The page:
Galaxy and stars in outer space

Exploring Intellectual Humility through Astronomical Discoveries

Students watch a short video about how astronomical discoveries have shaped humans’ understanding of our place in the universe, and then discuss the value of intellectual humility in science and learning.

Level: High School, College
Duration: ≤ 30 minutes
My Notes: Add/Edit Notes

Planning For It

When You Might Use This Practice

  • To help students gain perspective on the importance of knowledge
  • To encourage greater intellectual humility
  • To foster growth mindsets of learning
  • Any time of the year

Time Required

  • ≤ 30 minutes


Learning Objective

Students will:

  • Consider how historical discoveries have shaped ideas about our place as human beings in the larger universe
  • Consider the role of intellectual humility in science
  • Reflect on the role of intellectual humility in their own lives

Additional Supports

Character Strengths

  • Intellectual humility
  • Growth mindset

SEL Competencies

  • Self-Awareness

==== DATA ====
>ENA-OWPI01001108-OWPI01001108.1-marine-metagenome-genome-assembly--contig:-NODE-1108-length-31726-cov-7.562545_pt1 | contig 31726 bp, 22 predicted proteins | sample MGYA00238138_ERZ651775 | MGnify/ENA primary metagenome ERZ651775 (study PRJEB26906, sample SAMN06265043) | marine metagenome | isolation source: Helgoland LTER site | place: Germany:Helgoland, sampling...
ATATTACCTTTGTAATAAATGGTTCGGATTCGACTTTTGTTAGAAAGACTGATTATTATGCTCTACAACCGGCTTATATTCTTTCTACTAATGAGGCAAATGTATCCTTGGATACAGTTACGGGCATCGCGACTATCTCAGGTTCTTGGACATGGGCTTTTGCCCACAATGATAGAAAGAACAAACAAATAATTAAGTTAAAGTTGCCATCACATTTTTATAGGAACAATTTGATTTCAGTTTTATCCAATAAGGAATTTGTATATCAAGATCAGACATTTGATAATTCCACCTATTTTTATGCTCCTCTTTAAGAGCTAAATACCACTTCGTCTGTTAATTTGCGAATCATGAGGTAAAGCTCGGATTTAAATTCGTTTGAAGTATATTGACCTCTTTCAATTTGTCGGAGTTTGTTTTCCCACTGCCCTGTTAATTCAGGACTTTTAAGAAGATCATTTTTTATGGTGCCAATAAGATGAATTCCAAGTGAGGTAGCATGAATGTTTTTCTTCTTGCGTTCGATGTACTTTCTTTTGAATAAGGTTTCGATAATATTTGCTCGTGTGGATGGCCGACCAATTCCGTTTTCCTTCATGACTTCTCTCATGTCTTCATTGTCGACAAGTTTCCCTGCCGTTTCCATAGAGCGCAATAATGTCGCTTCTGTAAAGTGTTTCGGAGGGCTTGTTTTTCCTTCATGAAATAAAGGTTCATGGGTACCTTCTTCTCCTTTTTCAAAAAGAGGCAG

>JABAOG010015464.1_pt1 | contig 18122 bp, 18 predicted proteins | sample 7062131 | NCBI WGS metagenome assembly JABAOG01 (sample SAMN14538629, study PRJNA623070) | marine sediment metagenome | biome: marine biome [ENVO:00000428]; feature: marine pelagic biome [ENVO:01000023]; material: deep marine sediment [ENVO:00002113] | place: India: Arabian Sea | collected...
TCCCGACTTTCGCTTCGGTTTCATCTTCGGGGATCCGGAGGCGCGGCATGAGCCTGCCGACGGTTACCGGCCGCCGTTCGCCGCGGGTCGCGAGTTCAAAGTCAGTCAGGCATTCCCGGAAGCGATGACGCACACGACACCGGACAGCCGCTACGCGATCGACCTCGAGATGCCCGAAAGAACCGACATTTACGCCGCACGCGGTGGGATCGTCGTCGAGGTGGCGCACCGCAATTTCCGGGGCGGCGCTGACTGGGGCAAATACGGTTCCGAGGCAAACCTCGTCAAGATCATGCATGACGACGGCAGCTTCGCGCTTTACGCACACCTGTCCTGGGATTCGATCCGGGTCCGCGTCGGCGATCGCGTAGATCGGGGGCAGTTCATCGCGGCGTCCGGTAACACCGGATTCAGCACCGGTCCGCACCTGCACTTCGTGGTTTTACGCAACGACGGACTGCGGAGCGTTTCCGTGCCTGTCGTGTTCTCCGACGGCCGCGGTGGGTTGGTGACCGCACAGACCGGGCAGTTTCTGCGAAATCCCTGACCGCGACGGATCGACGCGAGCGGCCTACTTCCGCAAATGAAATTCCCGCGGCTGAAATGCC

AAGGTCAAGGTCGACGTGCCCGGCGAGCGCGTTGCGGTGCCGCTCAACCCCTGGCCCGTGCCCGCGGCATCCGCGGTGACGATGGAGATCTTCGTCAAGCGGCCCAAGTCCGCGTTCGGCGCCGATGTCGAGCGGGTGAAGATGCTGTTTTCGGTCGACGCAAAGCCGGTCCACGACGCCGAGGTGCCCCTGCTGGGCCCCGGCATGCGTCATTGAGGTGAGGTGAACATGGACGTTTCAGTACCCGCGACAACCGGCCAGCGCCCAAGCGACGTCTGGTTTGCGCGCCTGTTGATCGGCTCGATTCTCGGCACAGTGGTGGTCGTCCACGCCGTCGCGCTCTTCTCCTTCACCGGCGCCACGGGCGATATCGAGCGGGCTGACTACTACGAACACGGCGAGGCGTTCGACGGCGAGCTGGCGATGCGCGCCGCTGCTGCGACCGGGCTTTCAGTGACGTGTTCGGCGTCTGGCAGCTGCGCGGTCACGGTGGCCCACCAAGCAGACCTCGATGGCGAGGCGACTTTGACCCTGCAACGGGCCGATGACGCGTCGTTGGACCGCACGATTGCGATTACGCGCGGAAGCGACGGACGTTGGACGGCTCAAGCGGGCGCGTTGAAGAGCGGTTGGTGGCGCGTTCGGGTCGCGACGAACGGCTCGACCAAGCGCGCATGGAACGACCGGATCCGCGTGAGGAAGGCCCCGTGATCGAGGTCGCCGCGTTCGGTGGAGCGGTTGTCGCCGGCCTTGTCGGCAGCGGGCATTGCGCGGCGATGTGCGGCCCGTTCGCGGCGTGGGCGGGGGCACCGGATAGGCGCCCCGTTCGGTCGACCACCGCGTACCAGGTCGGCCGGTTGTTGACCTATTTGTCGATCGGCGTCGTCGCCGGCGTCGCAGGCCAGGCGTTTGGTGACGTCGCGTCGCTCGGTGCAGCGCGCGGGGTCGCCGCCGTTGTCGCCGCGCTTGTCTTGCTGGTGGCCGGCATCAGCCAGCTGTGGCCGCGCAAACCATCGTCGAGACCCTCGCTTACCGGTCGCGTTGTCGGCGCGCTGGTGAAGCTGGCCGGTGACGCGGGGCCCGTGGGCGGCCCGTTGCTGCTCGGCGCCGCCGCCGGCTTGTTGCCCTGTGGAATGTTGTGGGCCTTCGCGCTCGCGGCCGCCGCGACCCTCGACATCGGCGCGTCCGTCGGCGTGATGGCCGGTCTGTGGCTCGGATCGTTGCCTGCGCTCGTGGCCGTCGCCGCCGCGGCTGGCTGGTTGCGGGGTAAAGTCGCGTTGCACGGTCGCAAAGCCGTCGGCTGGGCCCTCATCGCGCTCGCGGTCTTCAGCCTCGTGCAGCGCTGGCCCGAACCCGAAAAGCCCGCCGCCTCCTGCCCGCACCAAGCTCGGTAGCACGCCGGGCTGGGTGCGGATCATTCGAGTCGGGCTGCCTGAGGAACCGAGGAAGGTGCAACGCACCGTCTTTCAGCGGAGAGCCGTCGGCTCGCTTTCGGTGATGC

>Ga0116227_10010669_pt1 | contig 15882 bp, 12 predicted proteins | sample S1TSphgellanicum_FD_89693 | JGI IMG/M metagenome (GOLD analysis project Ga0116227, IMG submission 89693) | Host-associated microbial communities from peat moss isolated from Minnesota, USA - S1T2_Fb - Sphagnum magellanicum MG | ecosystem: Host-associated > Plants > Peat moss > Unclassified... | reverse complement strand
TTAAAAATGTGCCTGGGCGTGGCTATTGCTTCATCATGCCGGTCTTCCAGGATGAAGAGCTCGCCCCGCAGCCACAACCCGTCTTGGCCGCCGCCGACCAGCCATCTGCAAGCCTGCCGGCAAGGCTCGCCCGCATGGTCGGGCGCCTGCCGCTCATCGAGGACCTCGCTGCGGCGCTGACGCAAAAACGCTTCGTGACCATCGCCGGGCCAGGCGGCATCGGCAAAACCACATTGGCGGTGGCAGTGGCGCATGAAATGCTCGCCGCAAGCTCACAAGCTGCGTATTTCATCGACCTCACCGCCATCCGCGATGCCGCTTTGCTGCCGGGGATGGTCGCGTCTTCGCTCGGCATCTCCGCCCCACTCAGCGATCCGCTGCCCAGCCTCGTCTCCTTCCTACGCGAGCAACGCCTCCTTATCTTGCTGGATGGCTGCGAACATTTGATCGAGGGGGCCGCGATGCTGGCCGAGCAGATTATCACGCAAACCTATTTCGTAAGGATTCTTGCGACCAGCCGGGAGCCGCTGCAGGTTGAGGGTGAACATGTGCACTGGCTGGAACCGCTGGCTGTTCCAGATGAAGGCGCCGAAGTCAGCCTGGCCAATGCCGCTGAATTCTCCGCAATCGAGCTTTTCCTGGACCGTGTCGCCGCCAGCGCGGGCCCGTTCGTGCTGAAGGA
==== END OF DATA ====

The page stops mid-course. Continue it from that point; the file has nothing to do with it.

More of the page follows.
• Social Awareness

Mindfulness Components

  • Focused Attention
  • Open Awareness

How To Do It

Reflection Before the Practice

  • Think of a time when you changed your mind about something. What happened to make you do so? How did it feel? Was it easy or challenging to change your view? What are your beliefs about intellectual humility and learning?
  • Prior to using this practice, take a moment to watch the video (0:00-3:33). Consider whether any of the views expressed in the video and/or the discussion questions might challenge students’ and/or their families’ beliefs. How will you ensure that all views can be safely shared in your classroom?


Introducing Intellectual Humility

  • Ask students to think of a time when they changed their mind about something. Perhaps they were able to understand why their parents didn’t allow them to do something. Or maybe they switched their perspective on a social challenge after hearing different views. Perhaps they realized that their younger sibling wasn’t as annoying as they thought. Ask:
    • What made you change your mind? 
    • How did it feel to change your perspective? Was it challenging or easy to change?
  • Share with students that changing your perspective requires what researchers call “intellectual humility.” Ask what they think this term means. Share with students:
    • Psychologists generally define intellectual humility as an awareness that people hold that their beliefs, opinions, and viewpoints are imperfect or fallible.